Description

With a history of more than 4.000 years, the Greek cuisine wouldn't exist without its characteristic elements: olive oil, honey, wine, herbs and spices.

OLIVE OIL

Greece is the third largest producer of olive oil, but first in the production, the export of extra virgin olive oil and in the consumption (more than 20 liters per person/year). Historically olive tree was considered a sacred tree and a symbol of peace, wisdom and triumph that is the reason why Olympic champions were crowned by olive wreaths.

According to the myth, the Greek goddess Athena won the competition with the god Poseidon by creating the olive tree; where the Athenians accepted her gift and name the city after her.

Greek Olive Oil Characteristics: Low acidity by default, Superior taste, aroma & color, Authentic – Not blended (The olive oil industry in the world is well aware of the superior quality and the excellent organoleptic properties of Greek olive oil. Other countries import bulk Greek olive oil in order to mix it with other local, to grant its incomparable taste and aroma.)

“Peisistratos Tree“ (left), is said to be a remnant of an olive grove that was planted by Athenian tyrant Peisistratus in the 6th century BC. An olive tree more than 2.500 years old, still producing olives.

HONEY

The production of honey is a Greek tradition that dates back to the antiquity. The Greek Honey is WILD, from high mountains and valleys, where the bees can select, from the pure nature, the best flowers each season. Greece, having a great variety of wild plants and flowers, gives different tastes of honey.

Greek honey is special with distinct biological and organoleptic characteristics: Unique in color, aroma, taste, thickness and mixture of ingredients. Greek honey in particular boasts high vitamin, enzyme, amino acid and mineral content.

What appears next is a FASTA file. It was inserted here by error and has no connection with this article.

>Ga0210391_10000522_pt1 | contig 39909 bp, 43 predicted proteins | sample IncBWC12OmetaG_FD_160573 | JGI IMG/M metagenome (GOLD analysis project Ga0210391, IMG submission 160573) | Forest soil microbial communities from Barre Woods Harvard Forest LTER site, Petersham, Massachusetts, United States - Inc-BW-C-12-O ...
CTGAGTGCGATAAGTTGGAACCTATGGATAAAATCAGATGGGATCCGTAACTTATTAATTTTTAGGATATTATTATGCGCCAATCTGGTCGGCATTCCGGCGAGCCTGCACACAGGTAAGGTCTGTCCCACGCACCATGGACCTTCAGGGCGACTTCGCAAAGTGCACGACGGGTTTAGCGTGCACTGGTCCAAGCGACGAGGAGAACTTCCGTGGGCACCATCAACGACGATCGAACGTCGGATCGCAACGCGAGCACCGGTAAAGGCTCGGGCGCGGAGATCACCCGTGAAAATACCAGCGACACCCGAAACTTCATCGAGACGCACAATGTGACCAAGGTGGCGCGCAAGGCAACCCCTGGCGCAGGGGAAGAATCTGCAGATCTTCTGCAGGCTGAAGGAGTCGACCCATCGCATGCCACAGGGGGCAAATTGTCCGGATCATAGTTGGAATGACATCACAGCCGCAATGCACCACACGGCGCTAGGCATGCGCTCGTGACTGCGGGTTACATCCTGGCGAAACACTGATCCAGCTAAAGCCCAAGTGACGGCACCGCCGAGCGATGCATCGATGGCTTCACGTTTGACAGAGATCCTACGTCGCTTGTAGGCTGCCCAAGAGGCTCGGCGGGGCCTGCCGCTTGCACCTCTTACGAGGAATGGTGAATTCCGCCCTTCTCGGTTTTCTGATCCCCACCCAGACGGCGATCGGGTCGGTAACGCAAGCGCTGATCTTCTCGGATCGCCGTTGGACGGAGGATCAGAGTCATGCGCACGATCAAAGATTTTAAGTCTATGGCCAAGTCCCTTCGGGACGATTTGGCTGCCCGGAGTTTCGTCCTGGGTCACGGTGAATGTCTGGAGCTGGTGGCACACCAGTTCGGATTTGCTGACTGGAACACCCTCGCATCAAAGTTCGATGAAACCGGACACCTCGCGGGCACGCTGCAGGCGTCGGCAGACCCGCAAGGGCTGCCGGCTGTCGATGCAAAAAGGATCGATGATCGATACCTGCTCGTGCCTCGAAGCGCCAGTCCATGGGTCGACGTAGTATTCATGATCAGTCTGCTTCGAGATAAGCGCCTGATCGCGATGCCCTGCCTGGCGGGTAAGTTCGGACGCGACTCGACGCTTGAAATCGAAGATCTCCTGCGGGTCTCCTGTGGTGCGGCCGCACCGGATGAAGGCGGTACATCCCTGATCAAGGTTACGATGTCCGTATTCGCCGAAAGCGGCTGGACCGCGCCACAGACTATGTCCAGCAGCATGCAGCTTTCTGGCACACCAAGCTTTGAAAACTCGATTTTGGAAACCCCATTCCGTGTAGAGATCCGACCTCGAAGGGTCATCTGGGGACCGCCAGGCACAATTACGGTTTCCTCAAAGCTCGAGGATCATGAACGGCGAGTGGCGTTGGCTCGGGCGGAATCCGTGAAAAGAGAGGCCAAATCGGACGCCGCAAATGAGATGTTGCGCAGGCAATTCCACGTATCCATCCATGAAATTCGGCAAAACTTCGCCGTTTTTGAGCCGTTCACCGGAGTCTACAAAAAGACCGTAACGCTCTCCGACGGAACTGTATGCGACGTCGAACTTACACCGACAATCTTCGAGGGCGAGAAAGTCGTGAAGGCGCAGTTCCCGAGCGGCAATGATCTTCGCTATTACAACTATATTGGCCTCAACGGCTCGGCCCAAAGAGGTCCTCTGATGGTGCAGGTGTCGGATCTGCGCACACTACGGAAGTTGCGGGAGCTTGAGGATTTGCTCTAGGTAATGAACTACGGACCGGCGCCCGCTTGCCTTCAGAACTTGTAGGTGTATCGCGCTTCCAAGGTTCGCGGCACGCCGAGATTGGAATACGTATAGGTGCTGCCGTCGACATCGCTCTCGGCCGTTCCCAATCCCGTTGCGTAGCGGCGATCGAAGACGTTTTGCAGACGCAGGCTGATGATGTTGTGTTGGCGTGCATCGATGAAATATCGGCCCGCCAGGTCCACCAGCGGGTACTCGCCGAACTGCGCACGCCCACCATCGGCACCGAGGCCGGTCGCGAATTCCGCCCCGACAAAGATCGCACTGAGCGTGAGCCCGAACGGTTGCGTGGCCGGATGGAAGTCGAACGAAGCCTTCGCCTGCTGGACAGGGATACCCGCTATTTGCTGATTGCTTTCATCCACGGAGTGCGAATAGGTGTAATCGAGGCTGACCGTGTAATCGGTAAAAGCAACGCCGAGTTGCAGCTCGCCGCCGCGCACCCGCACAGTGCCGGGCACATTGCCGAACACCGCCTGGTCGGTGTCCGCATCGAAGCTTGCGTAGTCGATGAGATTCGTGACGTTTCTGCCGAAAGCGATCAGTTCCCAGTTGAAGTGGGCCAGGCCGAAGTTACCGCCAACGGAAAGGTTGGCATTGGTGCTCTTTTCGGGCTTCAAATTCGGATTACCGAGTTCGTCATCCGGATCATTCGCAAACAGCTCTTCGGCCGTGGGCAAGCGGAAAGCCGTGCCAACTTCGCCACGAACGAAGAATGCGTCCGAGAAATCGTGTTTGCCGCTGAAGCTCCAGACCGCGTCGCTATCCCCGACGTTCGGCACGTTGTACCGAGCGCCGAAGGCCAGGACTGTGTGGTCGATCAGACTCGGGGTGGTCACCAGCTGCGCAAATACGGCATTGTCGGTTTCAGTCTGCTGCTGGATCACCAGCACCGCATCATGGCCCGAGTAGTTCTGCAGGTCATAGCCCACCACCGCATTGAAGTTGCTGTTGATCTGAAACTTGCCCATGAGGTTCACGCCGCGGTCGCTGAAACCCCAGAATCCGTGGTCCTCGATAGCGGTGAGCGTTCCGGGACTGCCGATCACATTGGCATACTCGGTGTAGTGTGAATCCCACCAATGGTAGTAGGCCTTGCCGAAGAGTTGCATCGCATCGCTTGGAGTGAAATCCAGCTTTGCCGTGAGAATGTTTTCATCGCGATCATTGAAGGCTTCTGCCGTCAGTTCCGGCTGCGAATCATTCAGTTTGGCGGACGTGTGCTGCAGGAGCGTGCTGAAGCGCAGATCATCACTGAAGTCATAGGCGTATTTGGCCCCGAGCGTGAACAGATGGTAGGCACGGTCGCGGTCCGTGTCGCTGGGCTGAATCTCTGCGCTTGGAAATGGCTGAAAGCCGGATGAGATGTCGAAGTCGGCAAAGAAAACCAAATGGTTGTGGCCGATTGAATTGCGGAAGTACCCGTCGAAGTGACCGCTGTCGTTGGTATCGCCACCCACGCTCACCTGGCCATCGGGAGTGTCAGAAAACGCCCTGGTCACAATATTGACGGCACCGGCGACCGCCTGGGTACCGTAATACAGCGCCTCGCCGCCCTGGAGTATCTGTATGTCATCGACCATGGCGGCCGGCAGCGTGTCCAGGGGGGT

According to the results of University studies:

  • of Cagliari, Italy, the variety with the most antioxidants was the Greek strawberry-tree honey.
  • Of Aristotelion University Thessaloniki Greece, after examined 48 local honeys, found that the antioxidants and the organoleptic characteristics were better than the top and most expensive honeys in the world.

SPICES AND HERBS

Greece is famous for its unique herbs and spices. Below are few examples :

  • Herbs: mountain tea, oregano, sage, chamomile, rosemary, basil, mint, parsley, dill, bay leaves
  • Spices: mastic,, anise, the valuable red saffron.

WINE

The origins of wine-making in Greece go back 4.000 years as the numerous archeological discoveries throughout Greece indicate that Greece is home to the second oldest known grape wine remnants discovered in the world and the world’s earliest evidence of crushed grapes.

  • It is certain that the Greeks were the first growers of grapes and winemakers in Europe.
  • The wine was and is closely connected with the life and traditions. It is perhaps the only nation who had from the ancient times a god of wine (Dionysus)
  • The Greeks were exporting wine from antiquity, which transported them in clay jars, as evidenced by archaeological finds of shipwrecks.

Pausanias Vine (left): Is one of the oldest vines in Greece (still alive as a tree, but doesn’t bloom). It is assumed that the age of the vine should exceed the 3.000 years. The Vine is declared a monument of nature

What makes Greek wine so unique

  • The improvements with serious investments in modern wine making technology.
  • The new generation of native winemakers which is being trained in the best wine schools around the world (their wines continue to receive the highest awards in international competitions as well as the recognition they deserve throughout the world).
  • The more than 300 indigenous grape varieties grown there, some of which have been cultivated since ancient times (Many of the world’s best wine critics agree that the distinct flavors that come from these native grape varieties are a strong marketing advantage for the Greek wine industry)
  • Cause of the different “terroir” (Each one of the wine producing regions of Greece possesses its own microclimate) and the large expanses of vineyards, of the wine producing regions, puts its stamp on each wine’s personality and offers complexity both to the international and the domestic varieties (which are close to 200)
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